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We have an economy built for an expanding population. We have an investment climate which assumes an expanding population. If the population stops expanding and starts shrinking, there will be considerable difficulties adjusting. In the process, you can lose your shirt. This is worst case thinking, of course.

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But before you blithely dismiss the risks of a declining poppulation, you need to look at the worst case. So we can get away with not thinking much about it and being less pro-natalist. So in the end Ophelia hits it on the nose, really.

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There is no way to quantify or qualify the actual costs and benefits of child rearing in hard terms. I think some of us just get tired of the for the children arguments at every turn, from censorship to additional tax burdens. Two things. First, although I glossed over it, Alstott makes a powerful case against mandating family friendly workplaces, and offers this as an alternative. Its also not at all clear that the workplace policies net toward parents, thoguh obviously in some places they do.

Second, paying for public schools is not a transfer to parents.

At worst its to children. Did you go to a school?

No Exit : What Parents Owe Their Children and What Society Owes Parents

Jake McGuire Definitely agree with that, Harry. But then for one thing I think the most urgent new program to add in the US is a national health. Public schools, for example — and yes, they do provide a benefit to parents who have lower daycare costs as a result of the child being in school much of the day.

Social Security. Medicare and Medicaid. Welfare programs. Moreover, someone with no child is likely to have a work career without interruptions to raise children, which means an uninterrupted stretch of taxpaying, which benefits all. No income means no income tax, which means the parent who takes off to be a primary caregiver is not contributing to society during the period of time he or she is out of work.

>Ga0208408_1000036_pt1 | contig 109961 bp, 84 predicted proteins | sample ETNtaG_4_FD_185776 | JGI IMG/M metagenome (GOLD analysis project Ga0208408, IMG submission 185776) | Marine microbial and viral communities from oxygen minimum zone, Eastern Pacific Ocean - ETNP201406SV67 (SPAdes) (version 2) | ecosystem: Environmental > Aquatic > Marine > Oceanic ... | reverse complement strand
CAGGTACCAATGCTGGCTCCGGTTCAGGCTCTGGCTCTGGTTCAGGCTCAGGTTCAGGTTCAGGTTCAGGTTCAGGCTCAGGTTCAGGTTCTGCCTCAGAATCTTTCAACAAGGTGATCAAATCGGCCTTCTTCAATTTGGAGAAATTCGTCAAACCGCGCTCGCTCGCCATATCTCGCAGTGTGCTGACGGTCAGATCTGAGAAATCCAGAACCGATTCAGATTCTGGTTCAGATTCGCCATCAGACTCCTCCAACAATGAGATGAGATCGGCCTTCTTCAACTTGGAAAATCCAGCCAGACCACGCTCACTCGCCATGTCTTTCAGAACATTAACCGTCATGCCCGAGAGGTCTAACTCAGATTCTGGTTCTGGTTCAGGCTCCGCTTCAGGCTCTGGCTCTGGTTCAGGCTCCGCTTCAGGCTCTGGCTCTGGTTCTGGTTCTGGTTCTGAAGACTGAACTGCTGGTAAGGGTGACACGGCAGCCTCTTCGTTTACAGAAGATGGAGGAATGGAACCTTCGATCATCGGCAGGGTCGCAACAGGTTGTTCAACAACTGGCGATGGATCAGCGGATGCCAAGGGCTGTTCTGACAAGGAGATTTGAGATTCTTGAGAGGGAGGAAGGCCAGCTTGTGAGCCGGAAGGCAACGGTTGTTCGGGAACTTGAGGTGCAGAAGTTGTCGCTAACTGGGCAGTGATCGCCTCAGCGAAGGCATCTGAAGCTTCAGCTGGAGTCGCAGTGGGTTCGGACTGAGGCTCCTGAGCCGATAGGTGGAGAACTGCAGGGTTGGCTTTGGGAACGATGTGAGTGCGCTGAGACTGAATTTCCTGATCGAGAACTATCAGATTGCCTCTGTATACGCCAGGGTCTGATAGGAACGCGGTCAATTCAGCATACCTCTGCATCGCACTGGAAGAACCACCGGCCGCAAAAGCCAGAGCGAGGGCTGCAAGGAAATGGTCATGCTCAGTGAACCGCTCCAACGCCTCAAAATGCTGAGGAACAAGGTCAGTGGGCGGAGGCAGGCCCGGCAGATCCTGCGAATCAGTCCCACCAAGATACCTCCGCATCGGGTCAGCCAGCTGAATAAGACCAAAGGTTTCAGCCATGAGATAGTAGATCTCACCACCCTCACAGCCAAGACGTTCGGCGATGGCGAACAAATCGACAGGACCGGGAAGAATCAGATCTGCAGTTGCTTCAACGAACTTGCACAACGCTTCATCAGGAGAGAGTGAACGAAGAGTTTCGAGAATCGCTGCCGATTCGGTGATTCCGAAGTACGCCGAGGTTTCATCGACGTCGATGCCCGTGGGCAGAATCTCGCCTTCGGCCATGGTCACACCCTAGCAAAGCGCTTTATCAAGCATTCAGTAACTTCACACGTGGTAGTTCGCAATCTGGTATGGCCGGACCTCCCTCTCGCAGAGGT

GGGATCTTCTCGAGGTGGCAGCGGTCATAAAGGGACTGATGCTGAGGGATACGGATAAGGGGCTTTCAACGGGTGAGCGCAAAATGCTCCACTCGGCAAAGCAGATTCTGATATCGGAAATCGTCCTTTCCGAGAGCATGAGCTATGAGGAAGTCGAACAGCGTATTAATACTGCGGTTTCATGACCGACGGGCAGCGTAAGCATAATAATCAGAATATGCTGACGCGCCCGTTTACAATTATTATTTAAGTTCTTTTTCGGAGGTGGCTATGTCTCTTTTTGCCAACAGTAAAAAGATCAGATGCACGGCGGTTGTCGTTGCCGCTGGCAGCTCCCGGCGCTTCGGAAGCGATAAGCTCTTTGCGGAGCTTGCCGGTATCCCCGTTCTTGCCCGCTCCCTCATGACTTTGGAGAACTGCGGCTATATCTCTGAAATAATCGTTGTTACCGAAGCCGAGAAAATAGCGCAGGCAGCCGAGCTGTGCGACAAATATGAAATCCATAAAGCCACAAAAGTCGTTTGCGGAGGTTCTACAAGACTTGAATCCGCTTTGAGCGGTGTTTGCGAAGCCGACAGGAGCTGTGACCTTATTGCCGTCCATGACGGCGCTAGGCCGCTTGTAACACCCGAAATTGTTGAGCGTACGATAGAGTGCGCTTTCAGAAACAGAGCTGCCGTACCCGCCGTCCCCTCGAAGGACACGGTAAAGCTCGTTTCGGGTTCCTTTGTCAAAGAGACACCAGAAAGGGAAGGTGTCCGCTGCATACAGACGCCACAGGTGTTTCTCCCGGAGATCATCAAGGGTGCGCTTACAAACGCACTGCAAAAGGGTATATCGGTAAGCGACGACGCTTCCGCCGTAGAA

The costs are easy. Child rearing is an incredibly expensive proposition. Not even close. There is a lot more on this topic in the Price of Motherhood. I must run and put the kids to sleep. Do childless people owe you the difference? Are childless people expected to pay you for what you presumably did because you wanted to? That makes a lot of sense. Laura Should the childless be rewarded for not having children? Since when is being childless the default?

And yes, the childless should pay. Well, at least for the needier breeders. Yes, the child bearers do get some benefit from the little tots, but the childless also get a lot of benefits from not having kids — sleep filled nights, a full bank account, and apparently the belief that they are single handedly making the world a better place. Actually, I am surprised that Ophelia you would take this position. Who do you think bears costs for having children?

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What Kind of Society? Bureau voucher women workers workforce workplace accommodations Workplace Programs. Jacob S. Alstott is a Professor of Law at Yale University.